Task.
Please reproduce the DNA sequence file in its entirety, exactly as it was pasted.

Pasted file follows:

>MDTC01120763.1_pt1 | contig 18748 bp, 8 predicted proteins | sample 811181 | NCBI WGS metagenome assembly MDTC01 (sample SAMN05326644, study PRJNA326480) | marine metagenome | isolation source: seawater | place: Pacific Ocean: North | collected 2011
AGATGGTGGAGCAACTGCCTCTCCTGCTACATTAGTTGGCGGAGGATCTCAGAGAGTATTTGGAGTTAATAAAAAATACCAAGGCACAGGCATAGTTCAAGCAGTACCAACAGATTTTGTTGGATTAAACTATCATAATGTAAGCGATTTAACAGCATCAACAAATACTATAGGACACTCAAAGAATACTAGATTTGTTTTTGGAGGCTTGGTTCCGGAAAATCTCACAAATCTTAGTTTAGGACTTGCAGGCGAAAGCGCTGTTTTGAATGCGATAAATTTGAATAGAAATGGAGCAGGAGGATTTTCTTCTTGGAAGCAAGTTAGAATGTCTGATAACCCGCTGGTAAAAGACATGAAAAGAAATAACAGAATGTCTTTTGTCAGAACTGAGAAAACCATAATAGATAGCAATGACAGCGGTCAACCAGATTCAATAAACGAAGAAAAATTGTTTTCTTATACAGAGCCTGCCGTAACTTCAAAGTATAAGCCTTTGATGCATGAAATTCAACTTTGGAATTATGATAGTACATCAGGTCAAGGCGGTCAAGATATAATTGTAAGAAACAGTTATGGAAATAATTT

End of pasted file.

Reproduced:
>MDTC01120763.1_pt1 | contig 18748 bp, 8 predicted proteins | sample 811181 | NCBI WGS metagenome assembly MDTC01 (sample SAMN05326644, study PRJNA326480) | marine metagenome | isolation source: seawater | place: Pacific Ocean: North | collected 2011
AGATGGTGGAGCAACTGCCTCTCCTGCTACATTAGTTGGCGGAGGATCTCAGAGAGTATTTGGAGTTAATAAAAAATACCAAGGCACAGGCATAGTTCAAGCAGTACCAACAGATTTTGTTGGATTAAACTATCATAATGTAAGCGATTTAACAGCATCAACAAATACTATAGGACACTCAAAGAATACTAGATTTGTTTTTGGAGGCTTGGTTCCGGAAAATCTCACAAATCTTAGTTTAGGACTTGCAGGCGAAAGCGCTGTTTTGAATGCGATAAATTTGAATAGAAATGGAGCAGGAGGATTTTCTTCTTGGAAGCAAGTTAGAATGTCTGATAACCCGCTGGTAAAAGACATGAAAAGAAATAACAGAATGTCTTTTGTCAGAACTGAGAAAACCATAATAGATAGCAATGACAGCGGTCAACCAGATTCAATAAACGAAGAAAAATTGTTTTCTTATACAGAGCCTGCCGTAACTTCAAAGTATAAGCCTTTGATGCATGAAATTCAACTTTGGAATTATGATAGTACATCAGGTCAAGGCGGTCAAGATATAATTGTAAGAAACAGTTATGGAAATAATTT